http://docs.python.org/library/functions.html#__import__
{{{
# packageA.subpackageA.someName.py
_temp = __import__('someName.someOtherName', locals(), globals, ['greatName'], 0)
great = _temp.greatName
}}}
The last zero in the argument list tells the function to make this an //absolute//, rather than relative, import.
Update:
<<<
Recently found this blog post:
http://pysnippet.blogspot.com/2010/05/abcs-abstract-base-classes.html
That talks about the 'Abstract Base Class' module, which I was unaware of when authoring my system below.  But they have similarities.  [[docs|http://docs.python.org/library/abc.html]]
<<<
----
At the time of this authoring, abstract methods are on the periphery of my knowledge-base ;)
As I understand it, 'abstract methods' are methods implemented by a superclass '[[interface|Implementing interfaces]]' (borrowing terminology from some other languages, like Java).  The abstract method doesn't do anything, but it's existence means that a subclass needs to implement it.  It's a way, in my mind, of enforcing polymorphism.
To aid in making sure this is properly communicated to the user, you can use the {{{NotImplementedError}}} exception, for which the [[docs|http://docs.python.org/library/exceptions.html#exceptions.NotImplementedError]] on it say:
>In user defined base classes, abstract methods should raise this exception when they require derived classes to override the method.
In the below example, I illustrate this via a self-made [[decorator]]:  In your superclass, you wrapper your abstract methods with the {{{@abstract}}} decorator.  If the user calls to one of these abstract methods, it will raise a {{{NotImplementedError}}} exception.  But if a subclass has overwritten the abstract method with it's own, it will obviously work:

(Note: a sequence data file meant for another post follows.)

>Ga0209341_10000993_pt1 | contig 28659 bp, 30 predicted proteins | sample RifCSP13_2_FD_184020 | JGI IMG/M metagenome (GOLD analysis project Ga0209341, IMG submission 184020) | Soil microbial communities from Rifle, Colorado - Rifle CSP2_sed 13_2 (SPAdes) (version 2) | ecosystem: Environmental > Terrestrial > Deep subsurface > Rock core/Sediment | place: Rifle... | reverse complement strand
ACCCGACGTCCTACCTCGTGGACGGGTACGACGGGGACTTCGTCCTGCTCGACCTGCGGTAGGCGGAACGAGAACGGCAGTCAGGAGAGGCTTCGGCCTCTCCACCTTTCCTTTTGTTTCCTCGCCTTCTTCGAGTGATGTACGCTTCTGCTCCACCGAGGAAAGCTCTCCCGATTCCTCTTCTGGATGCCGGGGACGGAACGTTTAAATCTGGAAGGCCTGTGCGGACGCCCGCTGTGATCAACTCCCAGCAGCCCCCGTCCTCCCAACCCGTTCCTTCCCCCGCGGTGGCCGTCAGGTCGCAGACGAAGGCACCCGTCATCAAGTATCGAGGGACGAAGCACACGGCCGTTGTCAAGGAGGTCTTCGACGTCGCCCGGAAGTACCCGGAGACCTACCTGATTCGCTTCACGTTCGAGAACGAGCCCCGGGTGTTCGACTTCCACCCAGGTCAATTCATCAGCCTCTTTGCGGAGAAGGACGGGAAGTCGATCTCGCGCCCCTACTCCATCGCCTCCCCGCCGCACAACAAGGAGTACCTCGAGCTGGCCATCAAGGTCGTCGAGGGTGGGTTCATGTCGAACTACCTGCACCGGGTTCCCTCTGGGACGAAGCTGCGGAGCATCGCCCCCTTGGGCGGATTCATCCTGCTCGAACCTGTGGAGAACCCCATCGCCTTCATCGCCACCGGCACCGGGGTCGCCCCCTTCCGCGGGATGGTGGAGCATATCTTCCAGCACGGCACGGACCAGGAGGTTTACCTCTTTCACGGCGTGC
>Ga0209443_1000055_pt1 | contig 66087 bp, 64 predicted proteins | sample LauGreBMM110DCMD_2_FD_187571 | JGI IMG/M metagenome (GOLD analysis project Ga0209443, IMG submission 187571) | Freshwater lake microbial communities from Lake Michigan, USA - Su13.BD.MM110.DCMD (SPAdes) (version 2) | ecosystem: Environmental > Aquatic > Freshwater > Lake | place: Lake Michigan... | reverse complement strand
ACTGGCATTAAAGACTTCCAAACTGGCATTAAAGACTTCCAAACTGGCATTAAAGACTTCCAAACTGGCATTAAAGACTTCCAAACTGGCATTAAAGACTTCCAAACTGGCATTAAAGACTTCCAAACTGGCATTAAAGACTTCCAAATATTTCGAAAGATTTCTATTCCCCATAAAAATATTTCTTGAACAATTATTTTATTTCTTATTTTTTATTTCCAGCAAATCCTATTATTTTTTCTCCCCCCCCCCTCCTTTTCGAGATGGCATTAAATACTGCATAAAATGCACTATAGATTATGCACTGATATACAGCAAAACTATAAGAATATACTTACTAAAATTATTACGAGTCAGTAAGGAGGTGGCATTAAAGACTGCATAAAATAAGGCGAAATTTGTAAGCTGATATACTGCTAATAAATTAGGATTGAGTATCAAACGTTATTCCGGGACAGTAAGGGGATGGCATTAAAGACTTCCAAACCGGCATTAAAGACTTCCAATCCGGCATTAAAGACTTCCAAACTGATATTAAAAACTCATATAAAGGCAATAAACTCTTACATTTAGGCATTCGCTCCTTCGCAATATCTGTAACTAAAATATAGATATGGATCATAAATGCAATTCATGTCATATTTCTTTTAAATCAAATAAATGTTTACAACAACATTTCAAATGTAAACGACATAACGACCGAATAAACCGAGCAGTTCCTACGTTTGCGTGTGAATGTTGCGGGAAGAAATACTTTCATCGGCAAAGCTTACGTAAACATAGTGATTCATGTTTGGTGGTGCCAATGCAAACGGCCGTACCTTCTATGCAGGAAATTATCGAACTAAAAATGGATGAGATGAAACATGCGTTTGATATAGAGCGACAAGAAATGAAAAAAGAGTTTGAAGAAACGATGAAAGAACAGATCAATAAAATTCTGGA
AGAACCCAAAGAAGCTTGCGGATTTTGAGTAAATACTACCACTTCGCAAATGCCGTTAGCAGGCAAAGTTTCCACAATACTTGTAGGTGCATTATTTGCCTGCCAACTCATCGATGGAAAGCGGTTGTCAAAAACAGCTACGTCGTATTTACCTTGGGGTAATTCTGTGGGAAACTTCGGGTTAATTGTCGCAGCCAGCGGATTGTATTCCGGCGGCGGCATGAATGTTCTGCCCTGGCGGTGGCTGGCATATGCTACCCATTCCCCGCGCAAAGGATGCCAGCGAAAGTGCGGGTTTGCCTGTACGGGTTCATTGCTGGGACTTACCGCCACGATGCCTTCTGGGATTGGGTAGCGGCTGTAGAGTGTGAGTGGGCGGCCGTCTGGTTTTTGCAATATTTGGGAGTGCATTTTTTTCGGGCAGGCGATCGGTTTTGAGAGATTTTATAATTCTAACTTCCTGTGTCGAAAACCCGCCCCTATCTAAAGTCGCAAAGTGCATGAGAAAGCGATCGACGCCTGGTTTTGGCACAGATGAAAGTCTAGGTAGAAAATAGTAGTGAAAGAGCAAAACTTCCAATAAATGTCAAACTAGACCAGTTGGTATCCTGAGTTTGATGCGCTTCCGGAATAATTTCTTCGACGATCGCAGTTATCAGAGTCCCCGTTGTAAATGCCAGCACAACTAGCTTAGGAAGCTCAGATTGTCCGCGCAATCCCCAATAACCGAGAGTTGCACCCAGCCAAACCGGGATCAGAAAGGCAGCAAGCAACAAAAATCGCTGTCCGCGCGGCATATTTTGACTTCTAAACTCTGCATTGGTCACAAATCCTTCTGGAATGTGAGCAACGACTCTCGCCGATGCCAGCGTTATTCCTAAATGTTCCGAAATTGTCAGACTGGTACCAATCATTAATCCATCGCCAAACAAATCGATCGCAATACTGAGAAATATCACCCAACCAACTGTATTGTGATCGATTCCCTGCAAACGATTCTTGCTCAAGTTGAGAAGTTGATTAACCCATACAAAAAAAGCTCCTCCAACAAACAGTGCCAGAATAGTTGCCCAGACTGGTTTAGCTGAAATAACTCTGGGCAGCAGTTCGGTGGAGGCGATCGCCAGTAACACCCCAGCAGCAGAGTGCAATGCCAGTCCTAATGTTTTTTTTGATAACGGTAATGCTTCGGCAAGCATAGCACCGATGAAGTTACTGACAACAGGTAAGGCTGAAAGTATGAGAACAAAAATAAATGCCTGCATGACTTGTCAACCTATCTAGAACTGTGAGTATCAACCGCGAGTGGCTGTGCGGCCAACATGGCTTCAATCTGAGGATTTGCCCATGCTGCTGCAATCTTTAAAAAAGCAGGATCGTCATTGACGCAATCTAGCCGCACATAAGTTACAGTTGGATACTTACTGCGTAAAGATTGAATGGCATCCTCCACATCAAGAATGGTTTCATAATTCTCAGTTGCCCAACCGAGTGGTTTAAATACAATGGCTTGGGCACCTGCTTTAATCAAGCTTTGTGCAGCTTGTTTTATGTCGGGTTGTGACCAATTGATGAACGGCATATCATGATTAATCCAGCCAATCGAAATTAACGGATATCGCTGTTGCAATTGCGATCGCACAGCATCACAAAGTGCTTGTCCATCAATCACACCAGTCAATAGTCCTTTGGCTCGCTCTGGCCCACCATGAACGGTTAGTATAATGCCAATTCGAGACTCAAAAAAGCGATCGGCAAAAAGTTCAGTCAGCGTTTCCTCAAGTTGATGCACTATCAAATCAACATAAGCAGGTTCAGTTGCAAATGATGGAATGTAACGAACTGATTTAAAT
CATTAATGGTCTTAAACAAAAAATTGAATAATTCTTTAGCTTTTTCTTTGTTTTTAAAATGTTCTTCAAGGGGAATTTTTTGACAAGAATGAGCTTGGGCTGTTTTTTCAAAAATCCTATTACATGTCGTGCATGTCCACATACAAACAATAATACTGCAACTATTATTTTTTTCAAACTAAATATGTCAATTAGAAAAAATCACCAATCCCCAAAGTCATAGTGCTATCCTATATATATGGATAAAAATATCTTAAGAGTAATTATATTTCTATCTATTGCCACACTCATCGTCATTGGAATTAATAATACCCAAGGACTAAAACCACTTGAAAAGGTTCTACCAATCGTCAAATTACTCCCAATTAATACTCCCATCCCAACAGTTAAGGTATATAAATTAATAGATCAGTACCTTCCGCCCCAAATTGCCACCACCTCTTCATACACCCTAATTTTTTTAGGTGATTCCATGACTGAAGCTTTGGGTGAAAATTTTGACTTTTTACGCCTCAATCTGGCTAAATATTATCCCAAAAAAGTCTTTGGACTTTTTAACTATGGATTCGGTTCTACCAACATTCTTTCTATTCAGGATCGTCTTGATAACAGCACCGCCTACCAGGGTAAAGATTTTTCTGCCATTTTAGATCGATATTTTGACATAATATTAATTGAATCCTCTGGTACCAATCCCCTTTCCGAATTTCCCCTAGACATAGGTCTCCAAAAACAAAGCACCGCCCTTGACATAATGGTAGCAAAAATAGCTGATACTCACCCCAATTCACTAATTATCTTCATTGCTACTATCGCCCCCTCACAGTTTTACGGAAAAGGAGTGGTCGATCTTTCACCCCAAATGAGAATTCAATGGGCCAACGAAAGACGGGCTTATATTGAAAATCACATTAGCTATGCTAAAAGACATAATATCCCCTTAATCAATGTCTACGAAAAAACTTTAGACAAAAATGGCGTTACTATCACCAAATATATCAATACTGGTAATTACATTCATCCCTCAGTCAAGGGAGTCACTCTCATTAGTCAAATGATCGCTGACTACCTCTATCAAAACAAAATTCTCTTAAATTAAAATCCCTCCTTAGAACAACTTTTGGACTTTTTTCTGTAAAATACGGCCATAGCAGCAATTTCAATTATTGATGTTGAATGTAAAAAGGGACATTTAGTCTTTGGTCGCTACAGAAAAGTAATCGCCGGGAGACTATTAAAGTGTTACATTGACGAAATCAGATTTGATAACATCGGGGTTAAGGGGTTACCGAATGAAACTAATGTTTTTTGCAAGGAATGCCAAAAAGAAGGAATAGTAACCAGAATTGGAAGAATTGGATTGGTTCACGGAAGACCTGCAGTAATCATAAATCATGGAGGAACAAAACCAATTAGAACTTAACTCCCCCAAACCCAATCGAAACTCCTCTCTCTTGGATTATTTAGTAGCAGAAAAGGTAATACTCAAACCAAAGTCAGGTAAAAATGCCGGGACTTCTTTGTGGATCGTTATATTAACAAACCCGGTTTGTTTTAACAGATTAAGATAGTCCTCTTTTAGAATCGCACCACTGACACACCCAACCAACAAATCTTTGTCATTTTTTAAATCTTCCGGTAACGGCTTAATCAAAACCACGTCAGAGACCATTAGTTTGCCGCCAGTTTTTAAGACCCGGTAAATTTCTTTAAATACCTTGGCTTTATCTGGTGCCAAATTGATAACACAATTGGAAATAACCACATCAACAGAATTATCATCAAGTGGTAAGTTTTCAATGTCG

{{{
def abstract(func):
"""
This will be used as a decorator (@abstract) to create abstract methods.
"""
def notImplemented(*args):
raise NotImplementedError(func)
return notImplemented

class Spam(object):
# Our superclass, with abstract method.
@abstract
def myMethod(self):
pass

class SubSpam(Spam):
# Our subclass, that replaces the abstract method with a valid one.
def myMethod(self):
print "Replaced abstract method!"

eggs = Spam()
subEggs = SubSpam()
}}}
{{{
eggs.myMethod()
# NotImplementedError: <function myMethod at 0x000000000371F2E8>
}}}
{{{
subEggs.myMethod()
# Replaced abstract method!
}}}
----
Also see:
*[[Implementing interfaces]]
Found this post:
http://coreygoldberg.blogspot.com/2011/07/python-processing-gmail-imap-email.html
By Cory Goldberg, that makes it really darn easy to access your gmail.  Code reproduced below:
{{{
import imaplib

mail = imaplib.IMAP4_SSL('imap.gmail.com', 993)
mail.select('Inbox')

status, data = mail.search(None, 'ALL')
for num in data[0].split():
status, data = mail.fetch(num, '(RFC822)')
print 'Message %s\n%s\n' % (num, data[0][1])